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11th October 2018

ATM18: challenging identity politics in modern Britain

Eva Gerretsen considers the importance of the Asia Triennial Festival 2018 in a Society increasingly dominated with questions of identity: she reviews the opening night at HOME
ATM18: challenging identity politics in modern Britain
Photo: Eva Gerretsen

As the largest of its kind in Europe, and with venues scattered around Manchester, this festival offers a unique opportunity to explore the cultural hallmarks of the city whilst engaging with a whole variety of artworks based on the central theme of Asia.

Established in 2004, the Asia Triennial has become a platform for new voices in the arts, especially British-Asian artists who are often under-represented and set apart from the mainstream art-scene.

The Triennial kicked off with a panel discussion led by the Director of New Art Exchange in Nottingham, Skinder Hundal between Fa and Fon Watkins, Thai-born fashion students, Stanley Chow, a Manchester-based illustrator,  and writer, performer and former police-woman Anjum Malik. Together, they introduced their practice and interrogated the questions ‘who do you think you are?’ and ‘where are you really from?’ which stressed the ever-present conflict between individual and group identity.

What seemed to resonate with each panellist was how little the emphasis of those questions had changed, and how certain prejudices about the diasporic community exist long after first generation Asians emigrated to Britain. Crucial, then, is the link between identity and sense of place; how identities can aberrate when a person relocates to a new community. Perhaps it is significant that one of the festival venues is HOME cinema in the heart of Manchester, a statement of belonging which is ever more relevant in the context of Brexit.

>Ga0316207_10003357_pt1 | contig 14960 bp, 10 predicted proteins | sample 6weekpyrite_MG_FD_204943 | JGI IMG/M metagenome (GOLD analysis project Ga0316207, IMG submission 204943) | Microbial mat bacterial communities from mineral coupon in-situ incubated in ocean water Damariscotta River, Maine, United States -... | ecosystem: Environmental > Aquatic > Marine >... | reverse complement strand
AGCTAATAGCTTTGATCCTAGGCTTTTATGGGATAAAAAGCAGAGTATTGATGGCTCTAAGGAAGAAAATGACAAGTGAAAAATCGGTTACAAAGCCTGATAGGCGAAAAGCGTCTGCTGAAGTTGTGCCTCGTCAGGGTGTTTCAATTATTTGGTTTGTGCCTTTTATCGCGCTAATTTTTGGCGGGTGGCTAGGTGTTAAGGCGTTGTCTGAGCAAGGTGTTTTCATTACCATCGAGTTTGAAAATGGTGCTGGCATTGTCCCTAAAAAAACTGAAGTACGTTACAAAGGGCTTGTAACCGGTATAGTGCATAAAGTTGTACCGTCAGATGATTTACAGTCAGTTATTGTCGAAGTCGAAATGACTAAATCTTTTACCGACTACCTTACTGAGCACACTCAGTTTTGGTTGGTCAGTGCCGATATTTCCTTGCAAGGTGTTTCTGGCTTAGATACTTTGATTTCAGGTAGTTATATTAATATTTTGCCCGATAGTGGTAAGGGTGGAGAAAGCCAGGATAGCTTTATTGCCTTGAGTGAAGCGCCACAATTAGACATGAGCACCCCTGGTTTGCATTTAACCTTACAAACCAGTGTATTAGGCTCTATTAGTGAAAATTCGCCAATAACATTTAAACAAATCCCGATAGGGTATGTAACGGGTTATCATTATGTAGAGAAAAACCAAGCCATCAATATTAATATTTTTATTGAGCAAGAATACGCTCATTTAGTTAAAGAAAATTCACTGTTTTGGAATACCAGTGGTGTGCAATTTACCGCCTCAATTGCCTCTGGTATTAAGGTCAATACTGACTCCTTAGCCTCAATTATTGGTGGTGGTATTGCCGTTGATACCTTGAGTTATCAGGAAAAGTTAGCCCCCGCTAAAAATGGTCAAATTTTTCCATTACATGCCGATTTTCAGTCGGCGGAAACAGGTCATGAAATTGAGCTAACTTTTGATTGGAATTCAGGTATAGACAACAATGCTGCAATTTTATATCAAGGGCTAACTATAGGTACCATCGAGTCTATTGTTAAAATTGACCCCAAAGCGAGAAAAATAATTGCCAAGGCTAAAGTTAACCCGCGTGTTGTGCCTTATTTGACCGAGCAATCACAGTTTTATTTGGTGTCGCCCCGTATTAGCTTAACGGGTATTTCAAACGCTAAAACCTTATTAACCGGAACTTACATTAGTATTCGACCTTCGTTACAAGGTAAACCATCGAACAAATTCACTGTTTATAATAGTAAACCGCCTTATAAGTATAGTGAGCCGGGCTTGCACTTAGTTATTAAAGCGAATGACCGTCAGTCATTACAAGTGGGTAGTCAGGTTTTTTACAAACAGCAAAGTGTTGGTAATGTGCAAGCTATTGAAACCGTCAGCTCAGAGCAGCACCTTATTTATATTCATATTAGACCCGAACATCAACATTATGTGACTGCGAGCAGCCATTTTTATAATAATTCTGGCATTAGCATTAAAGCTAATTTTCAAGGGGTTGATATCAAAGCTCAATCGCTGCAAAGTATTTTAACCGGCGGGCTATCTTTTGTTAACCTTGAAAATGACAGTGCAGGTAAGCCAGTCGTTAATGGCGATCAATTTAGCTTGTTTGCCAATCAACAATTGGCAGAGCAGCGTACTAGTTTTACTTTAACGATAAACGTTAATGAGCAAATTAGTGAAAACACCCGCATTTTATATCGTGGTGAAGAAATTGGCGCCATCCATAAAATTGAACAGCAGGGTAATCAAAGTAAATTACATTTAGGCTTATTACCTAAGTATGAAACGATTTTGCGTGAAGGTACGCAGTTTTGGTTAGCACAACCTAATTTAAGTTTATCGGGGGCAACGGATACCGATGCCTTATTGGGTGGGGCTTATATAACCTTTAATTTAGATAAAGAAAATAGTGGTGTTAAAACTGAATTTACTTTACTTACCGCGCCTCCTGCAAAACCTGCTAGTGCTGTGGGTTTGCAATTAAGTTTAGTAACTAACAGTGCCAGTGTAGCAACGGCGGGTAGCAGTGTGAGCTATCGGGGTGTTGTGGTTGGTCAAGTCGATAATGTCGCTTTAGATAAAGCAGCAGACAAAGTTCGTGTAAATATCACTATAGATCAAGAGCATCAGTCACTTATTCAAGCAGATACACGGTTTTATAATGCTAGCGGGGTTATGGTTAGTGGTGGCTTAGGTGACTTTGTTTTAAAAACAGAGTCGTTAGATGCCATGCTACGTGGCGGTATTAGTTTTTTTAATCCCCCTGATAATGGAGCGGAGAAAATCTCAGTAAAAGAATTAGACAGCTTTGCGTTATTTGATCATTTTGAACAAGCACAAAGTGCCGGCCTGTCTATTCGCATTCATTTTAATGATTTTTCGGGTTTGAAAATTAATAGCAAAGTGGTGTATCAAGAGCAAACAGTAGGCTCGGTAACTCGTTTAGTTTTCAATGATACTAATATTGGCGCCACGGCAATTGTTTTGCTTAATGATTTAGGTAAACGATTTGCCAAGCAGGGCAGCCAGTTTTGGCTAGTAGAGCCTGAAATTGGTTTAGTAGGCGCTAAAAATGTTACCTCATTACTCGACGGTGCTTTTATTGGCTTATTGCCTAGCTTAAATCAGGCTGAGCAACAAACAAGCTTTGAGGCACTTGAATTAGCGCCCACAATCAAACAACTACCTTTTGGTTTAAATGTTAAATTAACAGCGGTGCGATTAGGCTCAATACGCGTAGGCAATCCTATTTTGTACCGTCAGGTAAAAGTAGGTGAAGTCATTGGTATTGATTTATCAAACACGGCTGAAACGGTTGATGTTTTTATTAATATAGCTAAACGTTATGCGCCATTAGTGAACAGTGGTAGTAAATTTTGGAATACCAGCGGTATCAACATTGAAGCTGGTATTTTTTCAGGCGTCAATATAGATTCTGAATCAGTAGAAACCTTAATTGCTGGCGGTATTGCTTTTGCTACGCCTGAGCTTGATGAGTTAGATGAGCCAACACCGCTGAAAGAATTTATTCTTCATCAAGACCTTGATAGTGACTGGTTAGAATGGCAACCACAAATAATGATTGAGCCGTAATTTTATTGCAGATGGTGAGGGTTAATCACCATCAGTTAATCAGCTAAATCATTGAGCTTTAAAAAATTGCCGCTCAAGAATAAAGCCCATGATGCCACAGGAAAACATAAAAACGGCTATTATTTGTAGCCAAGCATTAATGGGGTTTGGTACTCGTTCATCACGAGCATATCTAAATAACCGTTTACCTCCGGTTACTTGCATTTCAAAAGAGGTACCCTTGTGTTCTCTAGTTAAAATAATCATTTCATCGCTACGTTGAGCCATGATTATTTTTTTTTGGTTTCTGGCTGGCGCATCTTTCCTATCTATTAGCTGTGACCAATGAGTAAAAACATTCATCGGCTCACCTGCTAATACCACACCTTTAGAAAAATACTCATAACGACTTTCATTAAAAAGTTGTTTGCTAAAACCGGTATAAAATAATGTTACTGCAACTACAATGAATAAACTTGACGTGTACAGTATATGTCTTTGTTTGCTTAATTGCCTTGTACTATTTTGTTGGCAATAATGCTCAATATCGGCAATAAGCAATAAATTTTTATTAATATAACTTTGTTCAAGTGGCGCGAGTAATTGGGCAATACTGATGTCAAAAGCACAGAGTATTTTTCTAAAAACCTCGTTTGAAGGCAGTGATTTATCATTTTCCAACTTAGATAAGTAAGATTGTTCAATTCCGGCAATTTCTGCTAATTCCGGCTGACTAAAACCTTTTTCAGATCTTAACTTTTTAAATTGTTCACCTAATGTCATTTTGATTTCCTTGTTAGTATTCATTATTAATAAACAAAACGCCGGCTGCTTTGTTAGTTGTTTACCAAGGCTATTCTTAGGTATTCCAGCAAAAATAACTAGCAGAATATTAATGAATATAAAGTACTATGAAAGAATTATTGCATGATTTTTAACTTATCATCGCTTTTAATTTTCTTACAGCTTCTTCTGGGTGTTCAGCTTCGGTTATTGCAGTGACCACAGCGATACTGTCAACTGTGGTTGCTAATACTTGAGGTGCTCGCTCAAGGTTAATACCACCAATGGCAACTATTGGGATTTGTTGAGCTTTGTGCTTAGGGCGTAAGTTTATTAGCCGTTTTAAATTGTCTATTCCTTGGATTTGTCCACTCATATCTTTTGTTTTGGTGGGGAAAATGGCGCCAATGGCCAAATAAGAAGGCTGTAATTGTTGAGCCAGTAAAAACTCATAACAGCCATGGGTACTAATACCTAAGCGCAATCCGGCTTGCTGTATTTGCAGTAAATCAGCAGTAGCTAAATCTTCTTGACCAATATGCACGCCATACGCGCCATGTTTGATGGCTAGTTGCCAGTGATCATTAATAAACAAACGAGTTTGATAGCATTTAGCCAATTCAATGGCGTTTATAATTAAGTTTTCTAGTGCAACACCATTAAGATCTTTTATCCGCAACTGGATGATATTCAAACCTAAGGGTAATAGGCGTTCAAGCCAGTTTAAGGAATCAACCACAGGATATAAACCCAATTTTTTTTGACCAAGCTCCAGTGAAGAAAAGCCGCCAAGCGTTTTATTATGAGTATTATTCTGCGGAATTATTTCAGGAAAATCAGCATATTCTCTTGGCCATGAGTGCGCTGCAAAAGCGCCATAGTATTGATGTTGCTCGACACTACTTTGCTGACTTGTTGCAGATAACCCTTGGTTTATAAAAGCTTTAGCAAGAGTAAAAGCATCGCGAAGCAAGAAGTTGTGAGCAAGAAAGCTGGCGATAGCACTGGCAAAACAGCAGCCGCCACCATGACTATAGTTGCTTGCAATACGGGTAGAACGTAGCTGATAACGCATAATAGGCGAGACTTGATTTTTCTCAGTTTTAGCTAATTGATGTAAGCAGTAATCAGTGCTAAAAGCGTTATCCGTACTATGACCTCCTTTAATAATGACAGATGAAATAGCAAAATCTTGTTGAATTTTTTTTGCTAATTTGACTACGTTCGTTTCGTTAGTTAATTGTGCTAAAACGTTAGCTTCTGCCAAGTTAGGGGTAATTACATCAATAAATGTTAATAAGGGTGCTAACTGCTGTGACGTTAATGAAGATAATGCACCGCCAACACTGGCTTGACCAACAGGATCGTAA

Through work which includes sculpture, performance, zine-making and photography, these artists push their response to identity politics beyond the East/West conflict to ask to what extent is one implicated in a discussion about race? Or indeed, to what extent should an artist acknowledge their parents’ country when they create work?

These questions gesture towards our assumptions about heritage which can never be ‘solved’ or ’discovered’. Nothing is straightforward, nor should it be, because to celebrate these differences, ‘straightforward’ cannot encompass the marginal, secondary, curving and undulating ideas of identity which make up our artistic landscape.

Despite the obvious difficulty regarding offence and representation that naturally arises out of certain identity politics, what seems to be at the core of this festival is the importance of access to art. Making it a free festival reiterates Hundal’s concluding statement that ‘everyone matters.’

‘ATM18’ is therefore a convenient acronym for the festival; meaning ‘at the moment’, it emphasizes the contemporaneity of the festival’s central themes. ‘Who do you think you are?’ and ‘where are you really from?’ are the kinds of questions which construct Asian-British identity, but what this festival demonstrates so clearly is how varied the response to those questions can be.

Unsure of where to start? You can view the jam-packed schedule by visiting their website.


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